Royersford Borough, in Mongomery County, retained URDC to develop an ADA accessible and inclusive playground with an existing park. The project's scope established a vibrant and welcoming ADA accessible playground with ADA pathways connecting restrooms, parking, the playground and 2nd Ave entrance. Pathways include decorative nodes at key intersections with ADA benches, trash receptacles and wayfinding signs. Interpretive signs will educate users about the park's history and the natural environment. The parking will be striped for efficient parking and to identify two van accessible spaces. An entrance arch and safety fence along busy 2nd Ave was put in place to prevent children from running into the road.  Landscaping & rain gardens with native plants will be incorporated.



URDC created a nine-phase master plan to transform 200 acres of County-owned farmland into Weaversville County Park, now known as Wayne A. Grube Park. URDC’s plan recommended athletic facilities, large-group picnic areas, expansive lawn areas, a nature preserve and a pathway system. URDC assisted Northampton County in securing grant funds. In cooperation with Hanover Engineering, we then prepared engineering plans and monitored construction of two park development phases.  URDC's plan recommended the first of its kind to  reforest 9 acres abandoned farmland in Phase I.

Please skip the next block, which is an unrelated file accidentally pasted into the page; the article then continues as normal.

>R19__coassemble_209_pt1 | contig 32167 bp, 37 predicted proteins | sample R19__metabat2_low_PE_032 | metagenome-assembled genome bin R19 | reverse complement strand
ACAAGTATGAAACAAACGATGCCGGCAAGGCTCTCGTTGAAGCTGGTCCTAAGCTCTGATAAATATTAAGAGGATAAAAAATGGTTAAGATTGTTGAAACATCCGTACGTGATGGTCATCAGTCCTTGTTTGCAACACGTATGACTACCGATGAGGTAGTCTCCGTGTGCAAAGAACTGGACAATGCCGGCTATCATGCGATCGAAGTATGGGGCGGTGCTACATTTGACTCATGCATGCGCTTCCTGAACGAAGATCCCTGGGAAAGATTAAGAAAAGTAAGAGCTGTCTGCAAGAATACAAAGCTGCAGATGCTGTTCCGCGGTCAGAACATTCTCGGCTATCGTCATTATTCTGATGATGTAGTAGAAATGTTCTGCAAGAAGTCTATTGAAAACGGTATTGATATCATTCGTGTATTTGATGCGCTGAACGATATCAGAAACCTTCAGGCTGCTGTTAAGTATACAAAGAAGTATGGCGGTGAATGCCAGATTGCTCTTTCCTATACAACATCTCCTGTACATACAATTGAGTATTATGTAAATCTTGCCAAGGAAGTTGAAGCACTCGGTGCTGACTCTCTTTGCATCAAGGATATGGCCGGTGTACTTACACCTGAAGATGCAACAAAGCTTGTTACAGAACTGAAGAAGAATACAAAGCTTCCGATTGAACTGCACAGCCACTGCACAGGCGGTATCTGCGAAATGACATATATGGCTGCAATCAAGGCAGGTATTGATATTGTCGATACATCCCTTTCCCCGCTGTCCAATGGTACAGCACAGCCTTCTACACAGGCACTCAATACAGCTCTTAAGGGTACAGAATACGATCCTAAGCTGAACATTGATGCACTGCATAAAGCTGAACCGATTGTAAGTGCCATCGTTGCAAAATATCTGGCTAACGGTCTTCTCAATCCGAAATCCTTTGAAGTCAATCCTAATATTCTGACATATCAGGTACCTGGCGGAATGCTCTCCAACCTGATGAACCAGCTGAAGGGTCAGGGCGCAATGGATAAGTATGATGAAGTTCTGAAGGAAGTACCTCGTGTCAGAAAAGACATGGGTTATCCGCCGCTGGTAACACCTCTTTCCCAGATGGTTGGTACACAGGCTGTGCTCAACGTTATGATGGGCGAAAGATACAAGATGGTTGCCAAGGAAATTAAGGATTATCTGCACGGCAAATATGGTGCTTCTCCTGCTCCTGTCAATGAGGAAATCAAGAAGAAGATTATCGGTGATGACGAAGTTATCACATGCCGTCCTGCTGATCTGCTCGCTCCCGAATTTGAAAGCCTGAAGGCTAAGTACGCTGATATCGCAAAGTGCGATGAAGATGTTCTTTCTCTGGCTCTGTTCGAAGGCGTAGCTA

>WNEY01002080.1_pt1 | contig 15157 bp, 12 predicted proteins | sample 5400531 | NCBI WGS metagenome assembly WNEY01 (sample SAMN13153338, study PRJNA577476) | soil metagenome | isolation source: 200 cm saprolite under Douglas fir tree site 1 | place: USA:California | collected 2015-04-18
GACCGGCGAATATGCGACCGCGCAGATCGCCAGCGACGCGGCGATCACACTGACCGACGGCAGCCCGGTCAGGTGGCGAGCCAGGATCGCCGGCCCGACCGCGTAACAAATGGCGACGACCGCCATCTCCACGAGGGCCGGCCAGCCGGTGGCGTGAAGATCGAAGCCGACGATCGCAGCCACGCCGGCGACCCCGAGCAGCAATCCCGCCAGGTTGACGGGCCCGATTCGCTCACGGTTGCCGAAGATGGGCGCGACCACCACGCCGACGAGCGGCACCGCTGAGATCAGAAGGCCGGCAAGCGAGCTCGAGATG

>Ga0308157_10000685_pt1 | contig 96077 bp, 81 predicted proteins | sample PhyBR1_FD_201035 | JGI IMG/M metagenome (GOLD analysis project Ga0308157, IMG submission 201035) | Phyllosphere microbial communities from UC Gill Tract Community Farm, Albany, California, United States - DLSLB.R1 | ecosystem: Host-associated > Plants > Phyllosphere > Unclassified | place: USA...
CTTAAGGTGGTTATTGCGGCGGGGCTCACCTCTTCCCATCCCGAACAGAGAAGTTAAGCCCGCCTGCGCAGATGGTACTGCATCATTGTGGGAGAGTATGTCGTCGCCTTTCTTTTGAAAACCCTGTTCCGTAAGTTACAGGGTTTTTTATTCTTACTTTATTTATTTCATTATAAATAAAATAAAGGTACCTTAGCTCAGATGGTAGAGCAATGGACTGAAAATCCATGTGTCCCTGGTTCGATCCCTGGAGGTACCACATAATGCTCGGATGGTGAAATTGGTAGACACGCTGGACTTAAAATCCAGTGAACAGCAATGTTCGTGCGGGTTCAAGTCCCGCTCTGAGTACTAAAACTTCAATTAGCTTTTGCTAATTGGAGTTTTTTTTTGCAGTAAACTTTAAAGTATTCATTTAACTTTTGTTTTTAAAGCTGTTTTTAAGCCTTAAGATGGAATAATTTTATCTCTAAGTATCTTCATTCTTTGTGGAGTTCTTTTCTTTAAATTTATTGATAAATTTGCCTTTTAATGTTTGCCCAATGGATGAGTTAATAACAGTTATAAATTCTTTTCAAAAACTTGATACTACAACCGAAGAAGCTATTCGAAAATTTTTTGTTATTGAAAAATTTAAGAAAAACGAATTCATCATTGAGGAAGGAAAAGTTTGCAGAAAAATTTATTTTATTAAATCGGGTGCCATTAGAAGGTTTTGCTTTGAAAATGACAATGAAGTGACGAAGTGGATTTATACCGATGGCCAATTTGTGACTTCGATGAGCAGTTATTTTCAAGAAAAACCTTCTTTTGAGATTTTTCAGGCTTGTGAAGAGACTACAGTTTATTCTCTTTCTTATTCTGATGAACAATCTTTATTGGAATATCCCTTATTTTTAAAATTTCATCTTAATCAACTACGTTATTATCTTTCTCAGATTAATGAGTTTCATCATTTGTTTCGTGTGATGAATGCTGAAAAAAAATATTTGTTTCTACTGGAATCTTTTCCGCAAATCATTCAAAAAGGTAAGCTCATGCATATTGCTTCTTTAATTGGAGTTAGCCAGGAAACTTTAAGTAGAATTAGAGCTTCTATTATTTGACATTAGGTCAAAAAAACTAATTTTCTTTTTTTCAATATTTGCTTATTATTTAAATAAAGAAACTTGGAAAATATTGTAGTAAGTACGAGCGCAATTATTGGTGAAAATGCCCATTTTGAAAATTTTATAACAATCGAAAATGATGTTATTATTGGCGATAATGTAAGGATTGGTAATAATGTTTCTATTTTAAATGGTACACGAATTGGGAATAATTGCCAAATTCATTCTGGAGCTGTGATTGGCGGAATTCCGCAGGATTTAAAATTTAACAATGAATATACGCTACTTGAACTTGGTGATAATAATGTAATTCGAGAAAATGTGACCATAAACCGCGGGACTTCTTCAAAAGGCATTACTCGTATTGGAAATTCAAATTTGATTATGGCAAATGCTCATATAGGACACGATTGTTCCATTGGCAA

Weona Park


URDC completed a master plan for Weona Park, the only public park in Pen Argyl, PA. The 19 acre park has been part of the fabric of community life in the Borough since 1921. An additional 15 acres of land was purchased to add Weona Park, which prompted the Borough to create a new master plan which would integrate the existing park facilities with the new land.  In the planning process, URDC, with strong input from Pen Argyl residents, developed a plan that blended existing park features with proposed facilities most desired by the public. The plan focused on providing:

           Safe accessible connections

           Recreational opportunities for residents of all ages and abilities

           Environmental sustainability

           Historic preservation